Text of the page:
Friday, September 20, 2013

Montreal International Black Film Festival opens with tribute to Danny Glover

It was a full house at the Imperial Theatre on September 18, as the ninth edition of the Montreal International Black Film Festival kicked off in grand style with the Canadian premiere of the film “Chasing Shakespeare” and a tribute to one of the film’s stars, veteran actor Danny Glover.

Glover, who is best known for his performances in such films as “The Color Purple”, "Witness", "Grand Canyon", the HBO bio pic "Mandela"and the “Lethal Weapon” franchise, was honoured with the 2013 Humanitarian Award for his work championing civil rights, fighting apartheid in South Africa and racial profiling by taxi drivers in New York, and serving as a United Nations Goodwill Ambassador focusing on poverty, disease and economic development in the Third World, and his current role as a UNICEF Ambassador.

After he was given the award by festival founder, the dynamic Fabienne Colas (pictured below on the right) and program director Emile Castonguay (pictured below on the left), the 67-year-old Glover humbly accepted the honour by stating how he was born at a time when such social justice causes as equality for women, civil rights, and rights for farm workers were beginning to flourish.

“These days, with poverty, starvation and exploitation around, it’s up to the young people to step up to the table as artists, professionals and mothers and fathers to realize the importance of their moment of history is right now,” he said. “If these problems are not reversed, the potential of humankind is in jeopardy. The work that we do now will hopefully allows us to celebrate a better world for all, and a planet that will work for all of us, for all of humanity and for all of the species.”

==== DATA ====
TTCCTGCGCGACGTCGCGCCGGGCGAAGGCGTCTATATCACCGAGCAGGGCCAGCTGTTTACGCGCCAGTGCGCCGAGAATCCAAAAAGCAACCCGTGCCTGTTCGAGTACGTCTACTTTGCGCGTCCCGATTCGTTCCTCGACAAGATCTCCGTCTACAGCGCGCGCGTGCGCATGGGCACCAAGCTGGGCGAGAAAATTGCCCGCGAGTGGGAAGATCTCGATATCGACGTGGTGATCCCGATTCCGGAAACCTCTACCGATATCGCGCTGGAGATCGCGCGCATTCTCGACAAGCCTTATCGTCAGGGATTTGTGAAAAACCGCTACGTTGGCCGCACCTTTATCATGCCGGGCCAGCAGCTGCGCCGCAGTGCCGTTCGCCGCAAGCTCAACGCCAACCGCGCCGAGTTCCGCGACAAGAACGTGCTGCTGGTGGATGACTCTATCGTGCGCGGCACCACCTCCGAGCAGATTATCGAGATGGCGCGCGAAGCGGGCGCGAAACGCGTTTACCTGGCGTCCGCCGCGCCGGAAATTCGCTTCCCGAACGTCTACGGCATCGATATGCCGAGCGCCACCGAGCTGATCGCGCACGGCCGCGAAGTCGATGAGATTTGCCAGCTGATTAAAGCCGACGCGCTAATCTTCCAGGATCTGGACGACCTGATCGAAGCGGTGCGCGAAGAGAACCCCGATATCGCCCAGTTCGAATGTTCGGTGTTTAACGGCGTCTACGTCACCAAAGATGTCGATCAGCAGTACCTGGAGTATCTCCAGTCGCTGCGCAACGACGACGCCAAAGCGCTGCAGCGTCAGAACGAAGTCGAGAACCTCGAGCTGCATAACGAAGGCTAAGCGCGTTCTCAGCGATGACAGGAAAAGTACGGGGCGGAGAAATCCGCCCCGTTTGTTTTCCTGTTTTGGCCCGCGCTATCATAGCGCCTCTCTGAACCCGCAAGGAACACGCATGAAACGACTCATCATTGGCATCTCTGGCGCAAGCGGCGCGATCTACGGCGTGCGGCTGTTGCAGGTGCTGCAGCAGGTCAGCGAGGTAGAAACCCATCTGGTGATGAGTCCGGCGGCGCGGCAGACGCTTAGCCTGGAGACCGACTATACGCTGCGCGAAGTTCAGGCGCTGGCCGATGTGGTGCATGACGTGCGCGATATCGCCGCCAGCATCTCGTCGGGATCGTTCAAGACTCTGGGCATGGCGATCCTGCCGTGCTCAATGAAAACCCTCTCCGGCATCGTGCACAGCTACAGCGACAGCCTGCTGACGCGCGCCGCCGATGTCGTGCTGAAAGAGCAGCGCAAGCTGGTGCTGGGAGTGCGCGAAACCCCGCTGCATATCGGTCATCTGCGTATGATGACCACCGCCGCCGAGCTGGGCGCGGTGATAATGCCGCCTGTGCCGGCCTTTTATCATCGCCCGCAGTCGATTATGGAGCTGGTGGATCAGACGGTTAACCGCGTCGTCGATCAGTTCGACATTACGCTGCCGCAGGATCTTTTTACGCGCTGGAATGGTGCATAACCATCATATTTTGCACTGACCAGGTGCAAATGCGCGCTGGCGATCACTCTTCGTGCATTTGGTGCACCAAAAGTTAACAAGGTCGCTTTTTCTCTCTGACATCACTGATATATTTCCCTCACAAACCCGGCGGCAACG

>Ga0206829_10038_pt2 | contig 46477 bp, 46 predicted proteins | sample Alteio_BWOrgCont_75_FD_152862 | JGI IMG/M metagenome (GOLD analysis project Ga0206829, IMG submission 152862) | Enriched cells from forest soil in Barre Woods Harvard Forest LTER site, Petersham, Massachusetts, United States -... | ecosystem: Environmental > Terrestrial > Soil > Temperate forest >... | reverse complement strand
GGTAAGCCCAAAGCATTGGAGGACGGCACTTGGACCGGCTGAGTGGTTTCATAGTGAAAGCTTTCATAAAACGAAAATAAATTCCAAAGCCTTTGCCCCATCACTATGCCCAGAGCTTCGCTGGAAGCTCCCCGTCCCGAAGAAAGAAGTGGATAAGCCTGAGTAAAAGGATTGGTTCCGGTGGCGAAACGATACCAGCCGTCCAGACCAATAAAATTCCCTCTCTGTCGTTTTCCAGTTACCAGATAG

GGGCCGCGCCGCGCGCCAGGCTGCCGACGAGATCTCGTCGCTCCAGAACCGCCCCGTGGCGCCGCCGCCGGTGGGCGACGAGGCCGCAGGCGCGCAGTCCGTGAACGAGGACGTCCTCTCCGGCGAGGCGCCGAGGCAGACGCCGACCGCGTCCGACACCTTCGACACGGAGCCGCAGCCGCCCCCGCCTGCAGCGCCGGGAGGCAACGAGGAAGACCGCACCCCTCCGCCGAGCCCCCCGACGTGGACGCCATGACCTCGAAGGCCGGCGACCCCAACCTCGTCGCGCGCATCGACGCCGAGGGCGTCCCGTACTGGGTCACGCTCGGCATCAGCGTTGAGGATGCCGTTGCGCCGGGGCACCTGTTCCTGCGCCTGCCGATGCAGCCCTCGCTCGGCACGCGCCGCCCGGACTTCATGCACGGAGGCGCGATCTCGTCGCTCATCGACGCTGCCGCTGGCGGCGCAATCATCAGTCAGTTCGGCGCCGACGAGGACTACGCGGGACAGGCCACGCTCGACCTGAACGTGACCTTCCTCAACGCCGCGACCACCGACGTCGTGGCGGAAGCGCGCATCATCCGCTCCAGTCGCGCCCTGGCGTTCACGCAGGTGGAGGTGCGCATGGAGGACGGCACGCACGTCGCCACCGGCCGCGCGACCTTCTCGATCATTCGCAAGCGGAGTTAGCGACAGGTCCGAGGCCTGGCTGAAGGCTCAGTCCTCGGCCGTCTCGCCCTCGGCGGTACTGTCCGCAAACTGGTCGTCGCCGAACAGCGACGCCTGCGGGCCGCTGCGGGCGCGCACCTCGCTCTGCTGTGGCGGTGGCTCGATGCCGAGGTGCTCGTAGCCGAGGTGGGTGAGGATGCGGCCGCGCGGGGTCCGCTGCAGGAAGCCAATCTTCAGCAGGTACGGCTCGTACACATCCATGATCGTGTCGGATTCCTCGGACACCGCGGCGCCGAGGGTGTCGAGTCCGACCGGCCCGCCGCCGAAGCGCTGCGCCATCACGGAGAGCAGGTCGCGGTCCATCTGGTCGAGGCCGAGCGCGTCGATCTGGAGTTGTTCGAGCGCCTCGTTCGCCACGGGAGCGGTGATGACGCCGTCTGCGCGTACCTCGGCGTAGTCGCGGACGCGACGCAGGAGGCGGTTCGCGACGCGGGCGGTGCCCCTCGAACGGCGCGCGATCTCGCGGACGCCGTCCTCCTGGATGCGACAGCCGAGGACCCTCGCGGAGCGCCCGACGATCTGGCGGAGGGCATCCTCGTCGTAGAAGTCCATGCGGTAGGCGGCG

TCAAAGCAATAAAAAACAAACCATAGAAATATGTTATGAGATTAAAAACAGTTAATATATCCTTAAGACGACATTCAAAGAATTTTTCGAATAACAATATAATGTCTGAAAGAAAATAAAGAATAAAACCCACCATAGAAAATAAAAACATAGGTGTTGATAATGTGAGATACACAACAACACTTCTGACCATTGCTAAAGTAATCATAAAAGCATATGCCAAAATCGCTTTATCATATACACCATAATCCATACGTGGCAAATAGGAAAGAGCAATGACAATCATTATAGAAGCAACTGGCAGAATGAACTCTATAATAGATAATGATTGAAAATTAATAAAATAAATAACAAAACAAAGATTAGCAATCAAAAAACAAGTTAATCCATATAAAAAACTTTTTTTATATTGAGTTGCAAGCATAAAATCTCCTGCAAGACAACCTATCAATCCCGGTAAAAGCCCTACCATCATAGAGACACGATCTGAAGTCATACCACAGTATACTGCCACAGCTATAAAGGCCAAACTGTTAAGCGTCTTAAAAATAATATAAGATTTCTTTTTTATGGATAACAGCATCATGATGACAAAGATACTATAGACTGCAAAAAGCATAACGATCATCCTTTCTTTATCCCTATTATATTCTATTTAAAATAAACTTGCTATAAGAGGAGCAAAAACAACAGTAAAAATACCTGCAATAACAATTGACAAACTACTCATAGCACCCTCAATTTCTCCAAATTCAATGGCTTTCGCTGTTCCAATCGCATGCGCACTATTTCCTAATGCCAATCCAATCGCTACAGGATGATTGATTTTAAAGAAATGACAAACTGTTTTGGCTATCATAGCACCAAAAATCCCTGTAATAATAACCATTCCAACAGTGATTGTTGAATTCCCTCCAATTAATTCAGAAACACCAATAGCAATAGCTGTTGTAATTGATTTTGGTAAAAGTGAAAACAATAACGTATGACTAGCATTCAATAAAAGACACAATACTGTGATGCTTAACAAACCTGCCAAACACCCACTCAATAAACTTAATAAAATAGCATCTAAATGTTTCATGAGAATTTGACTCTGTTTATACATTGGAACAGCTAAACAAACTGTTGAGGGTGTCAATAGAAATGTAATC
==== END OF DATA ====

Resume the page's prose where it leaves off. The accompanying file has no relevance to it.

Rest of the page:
The tribute was followed by the premiere screening of Norry Niven’s magical, spiritual drama “Chasing Shakespeare”, which tells the story of how a 40-year romance between a Black man and a Native American women developed in Arkansas during the early 1970s, and how the young woman’s passion for the plays and sonnets of William Shakespeare becomes the link that brings the pair together. The very emotional film is well complemented by strong performances by Glover and Chelsea Ricketts, who portrays the young Venus Red Hawk, whom Glover’s character eventually falls in love with and marries.

Tuesday, September 10, 2013

An evening with Kathleen Turner

During the final weekend of the Montreal World Film Festival, attendees got a treat on August 30 at the Imperial Theatre, when actress Kathleen Turner received the festivals Grand Prix of the Americas for lifetime achievement from festival founder Serge Losique.

In a special live tribute to Turner and her career, clips were shown from some of her best known film performances, including “Romancing the Stone”, “Body Heat”, “Prizzi’s Honor” and “Who Framed Roger Rabbit?”. This was followed by a live interview with Turner, in which she related several interesting behind-the-scenes anecdotes, including how because of an actors’ strike in the summer of 1980, the shooting of “Body Heat” was done during the winter months, and she and co-star William Hurt had to chew ice cubes in between takes, so that their breath didn’t cloud when they spoke their lines; and when she was filming “Prizzi’s Honor”, director John Huston told her that “no woman is sexy and funny at the same time.” Turner also mentioned she will be making her singing debut at the beginning of 2014 when she appears in the stage production of “Mother Courage” in Washington, D.C.

The evening also included video tributes to Turner from co-stars Danny Devito and Michael Douglas, as well as a lively 96-year-old Kirk Douglas, who related the time when they “dated” during the filming of “Romancing the Stone” on location in Mexico. And Turner’s daughter Rachel sang a song in honour of her mother that she written and composed herself especially for the occasion.